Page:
So each of the brothers sets off across the horizon to find what they believe is the most precious thing in the world. Hussain heads north and learns of a powerful telescope. The owner tells him that he needs only to speak the name of the location, and the telescope shows it to him. The magical artifact works indeed, but the owner refuses to sell it to him. He claims that another noble has agreed to pay a huge sum for it. So Hussain confronts the noble in his cavern throneroom. The noble tells him that if he can defeat his five greatest warriors, he will give him the telescope. Hussain is gifted with powerful strength so it is no contest, he kills every warrior. But the noble uses magic to revive them in a lava pit, ala the phoneix. So every time Hussain kills them, they revive in the lava and continue fighting him. Hussain decides this is cheating and impales the noble, thus stopping th magic and killing the endless warriors to stay dead. Hussain takes his prize and rides back to Yemen.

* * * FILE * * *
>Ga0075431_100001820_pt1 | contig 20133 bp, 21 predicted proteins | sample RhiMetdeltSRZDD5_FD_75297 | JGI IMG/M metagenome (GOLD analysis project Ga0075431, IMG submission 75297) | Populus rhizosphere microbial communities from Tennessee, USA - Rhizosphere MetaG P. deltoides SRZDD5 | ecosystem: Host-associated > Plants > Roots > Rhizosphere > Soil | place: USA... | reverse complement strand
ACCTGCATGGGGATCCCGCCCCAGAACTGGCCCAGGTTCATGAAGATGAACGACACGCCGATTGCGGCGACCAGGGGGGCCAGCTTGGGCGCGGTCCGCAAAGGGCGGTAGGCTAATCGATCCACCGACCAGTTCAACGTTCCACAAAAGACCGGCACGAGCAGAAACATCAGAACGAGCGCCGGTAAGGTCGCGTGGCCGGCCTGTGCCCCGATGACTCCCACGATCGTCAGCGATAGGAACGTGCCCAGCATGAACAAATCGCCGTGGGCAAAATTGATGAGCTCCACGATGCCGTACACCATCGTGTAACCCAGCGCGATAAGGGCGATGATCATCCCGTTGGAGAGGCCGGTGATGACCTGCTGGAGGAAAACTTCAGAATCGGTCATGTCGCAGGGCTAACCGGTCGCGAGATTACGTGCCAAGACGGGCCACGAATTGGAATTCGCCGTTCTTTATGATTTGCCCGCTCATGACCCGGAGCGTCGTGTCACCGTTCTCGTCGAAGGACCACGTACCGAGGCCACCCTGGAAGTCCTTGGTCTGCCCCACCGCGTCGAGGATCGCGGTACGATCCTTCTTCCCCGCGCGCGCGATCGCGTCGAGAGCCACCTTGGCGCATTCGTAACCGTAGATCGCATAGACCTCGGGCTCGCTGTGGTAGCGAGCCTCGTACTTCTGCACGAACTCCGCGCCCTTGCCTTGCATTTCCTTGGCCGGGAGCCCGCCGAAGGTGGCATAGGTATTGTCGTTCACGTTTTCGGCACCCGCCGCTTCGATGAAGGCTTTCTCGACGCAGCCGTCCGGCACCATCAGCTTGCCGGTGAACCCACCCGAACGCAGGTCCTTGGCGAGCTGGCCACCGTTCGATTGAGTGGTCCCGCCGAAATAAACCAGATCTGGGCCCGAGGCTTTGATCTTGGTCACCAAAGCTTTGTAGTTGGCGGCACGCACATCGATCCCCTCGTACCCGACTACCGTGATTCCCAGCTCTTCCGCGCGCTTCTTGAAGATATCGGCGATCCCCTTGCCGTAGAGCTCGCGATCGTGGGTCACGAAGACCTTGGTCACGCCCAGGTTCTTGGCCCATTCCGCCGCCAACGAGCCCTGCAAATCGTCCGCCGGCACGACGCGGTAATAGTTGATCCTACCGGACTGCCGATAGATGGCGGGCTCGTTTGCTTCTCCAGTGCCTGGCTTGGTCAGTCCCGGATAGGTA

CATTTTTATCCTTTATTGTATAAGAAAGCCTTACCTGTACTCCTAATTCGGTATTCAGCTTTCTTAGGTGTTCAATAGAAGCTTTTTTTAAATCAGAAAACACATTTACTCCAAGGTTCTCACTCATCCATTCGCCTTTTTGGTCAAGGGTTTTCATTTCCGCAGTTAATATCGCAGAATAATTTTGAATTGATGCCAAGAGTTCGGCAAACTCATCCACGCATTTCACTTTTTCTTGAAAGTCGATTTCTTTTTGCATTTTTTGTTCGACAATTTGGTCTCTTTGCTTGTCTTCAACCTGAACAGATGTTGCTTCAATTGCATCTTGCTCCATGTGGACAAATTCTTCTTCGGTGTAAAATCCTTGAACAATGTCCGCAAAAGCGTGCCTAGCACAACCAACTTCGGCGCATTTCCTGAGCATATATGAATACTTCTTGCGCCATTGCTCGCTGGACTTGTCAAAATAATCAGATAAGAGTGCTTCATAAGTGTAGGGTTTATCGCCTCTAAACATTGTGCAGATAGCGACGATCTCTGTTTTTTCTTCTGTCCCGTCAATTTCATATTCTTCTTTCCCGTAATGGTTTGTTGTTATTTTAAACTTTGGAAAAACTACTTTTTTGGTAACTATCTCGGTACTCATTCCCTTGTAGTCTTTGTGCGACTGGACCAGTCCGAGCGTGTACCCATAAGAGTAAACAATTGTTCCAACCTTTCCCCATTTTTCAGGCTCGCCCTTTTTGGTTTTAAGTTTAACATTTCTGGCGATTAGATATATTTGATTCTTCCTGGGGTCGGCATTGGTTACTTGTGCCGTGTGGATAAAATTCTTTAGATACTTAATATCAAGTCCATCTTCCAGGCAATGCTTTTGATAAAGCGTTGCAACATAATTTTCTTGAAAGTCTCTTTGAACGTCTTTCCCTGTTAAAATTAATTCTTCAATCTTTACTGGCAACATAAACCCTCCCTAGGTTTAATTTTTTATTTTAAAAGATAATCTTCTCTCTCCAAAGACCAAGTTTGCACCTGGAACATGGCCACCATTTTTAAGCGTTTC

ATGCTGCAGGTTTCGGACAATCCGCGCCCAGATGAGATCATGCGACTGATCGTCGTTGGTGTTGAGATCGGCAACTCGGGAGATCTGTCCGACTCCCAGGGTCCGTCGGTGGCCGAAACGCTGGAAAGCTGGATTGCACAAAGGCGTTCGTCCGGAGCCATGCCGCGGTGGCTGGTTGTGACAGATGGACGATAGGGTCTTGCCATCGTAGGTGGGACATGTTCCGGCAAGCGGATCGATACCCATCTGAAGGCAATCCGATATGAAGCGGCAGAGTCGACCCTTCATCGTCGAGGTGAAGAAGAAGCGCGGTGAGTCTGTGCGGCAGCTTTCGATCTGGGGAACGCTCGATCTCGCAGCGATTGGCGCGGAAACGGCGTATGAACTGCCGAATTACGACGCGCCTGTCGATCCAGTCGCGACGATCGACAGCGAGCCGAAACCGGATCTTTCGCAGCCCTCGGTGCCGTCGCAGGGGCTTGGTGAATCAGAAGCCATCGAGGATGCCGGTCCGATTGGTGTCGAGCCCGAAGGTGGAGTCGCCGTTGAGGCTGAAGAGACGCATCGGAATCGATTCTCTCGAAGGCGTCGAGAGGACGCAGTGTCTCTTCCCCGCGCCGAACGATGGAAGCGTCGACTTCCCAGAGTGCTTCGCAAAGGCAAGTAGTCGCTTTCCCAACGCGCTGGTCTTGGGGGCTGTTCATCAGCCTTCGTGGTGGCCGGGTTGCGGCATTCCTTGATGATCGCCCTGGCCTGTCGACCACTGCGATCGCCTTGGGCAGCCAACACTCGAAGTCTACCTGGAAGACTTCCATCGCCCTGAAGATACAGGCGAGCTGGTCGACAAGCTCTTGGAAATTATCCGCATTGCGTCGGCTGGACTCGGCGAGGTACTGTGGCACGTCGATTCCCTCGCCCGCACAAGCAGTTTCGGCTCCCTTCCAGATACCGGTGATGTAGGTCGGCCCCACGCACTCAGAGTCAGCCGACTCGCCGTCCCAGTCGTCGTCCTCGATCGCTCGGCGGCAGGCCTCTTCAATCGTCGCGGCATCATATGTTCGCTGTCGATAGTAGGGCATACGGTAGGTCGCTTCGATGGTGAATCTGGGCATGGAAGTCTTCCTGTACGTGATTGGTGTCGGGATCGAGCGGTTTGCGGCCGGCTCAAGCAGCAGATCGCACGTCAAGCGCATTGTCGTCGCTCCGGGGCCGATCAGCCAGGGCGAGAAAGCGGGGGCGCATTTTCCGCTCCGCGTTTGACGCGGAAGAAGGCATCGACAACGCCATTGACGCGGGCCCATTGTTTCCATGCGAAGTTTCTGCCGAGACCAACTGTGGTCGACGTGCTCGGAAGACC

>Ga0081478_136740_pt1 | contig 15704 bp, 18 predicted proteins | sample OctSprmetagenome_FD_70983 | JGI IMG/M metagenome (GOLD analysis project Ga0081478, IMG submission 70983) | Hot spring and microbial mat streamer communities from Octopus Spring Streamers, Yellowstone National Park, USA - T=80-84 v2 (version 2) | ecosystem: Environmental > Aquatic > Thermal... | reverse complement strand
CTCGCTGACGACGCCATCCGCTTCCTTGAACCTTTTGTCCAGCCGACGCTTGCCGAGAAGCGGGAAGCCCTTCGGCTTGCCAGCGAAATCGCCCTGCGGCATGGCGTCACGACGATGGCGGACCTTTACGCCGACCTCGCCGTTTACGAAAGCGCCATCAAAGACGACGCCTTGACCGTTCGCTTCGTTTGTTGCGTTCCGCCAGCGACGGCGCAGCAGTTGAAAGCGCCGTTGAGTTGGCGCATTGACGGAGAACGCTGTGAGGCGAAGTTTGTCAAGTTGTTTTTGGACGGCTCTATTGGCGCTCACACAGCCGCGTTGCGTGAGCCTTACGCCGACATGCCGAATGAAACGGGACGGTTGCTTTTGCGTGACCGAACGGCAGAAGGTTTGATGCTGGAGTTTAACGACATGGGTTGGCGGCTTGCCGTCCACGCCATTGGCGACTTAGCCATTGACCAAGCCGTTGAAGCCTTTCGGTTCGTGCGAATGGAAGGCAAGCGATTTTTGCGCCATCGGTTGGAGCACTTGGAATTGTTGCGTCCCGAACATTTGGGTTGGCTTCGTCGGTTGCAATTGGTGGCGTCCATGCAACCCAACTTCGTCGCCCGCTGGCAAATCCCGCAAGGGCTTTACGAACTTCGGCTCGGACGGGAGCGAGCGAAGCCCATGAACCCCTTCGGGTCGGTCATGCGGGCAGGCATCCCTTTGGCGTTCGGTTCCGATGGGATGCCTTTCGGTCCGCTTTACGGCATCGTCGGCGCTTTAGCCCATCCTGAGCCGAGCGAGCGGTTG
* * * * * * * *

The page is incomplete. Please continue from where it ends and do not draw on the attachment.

Ahmed travels east, to a mountain monestary full of monks. There he is told they possess a mystic apple, which when eaten can heal any wound or illness. The monks won't give it to him as a gift, so they challenge him as well. If he can shoot the very apple off the head of a young monk, the apple is his. Ahmed is gifted with excellant accuracy, but is weary that he might hit and kill the boy. But he proceeds and readies to fire his arrow, but stops before he can shoot. He tells the monk that even though is skilled with a bow, he refuse to endanger the life of the monk. The other monks tell him that learning that was the test. He was compassionate enough to know when not to fight. So he is given the apple and allowed to return to Yemen.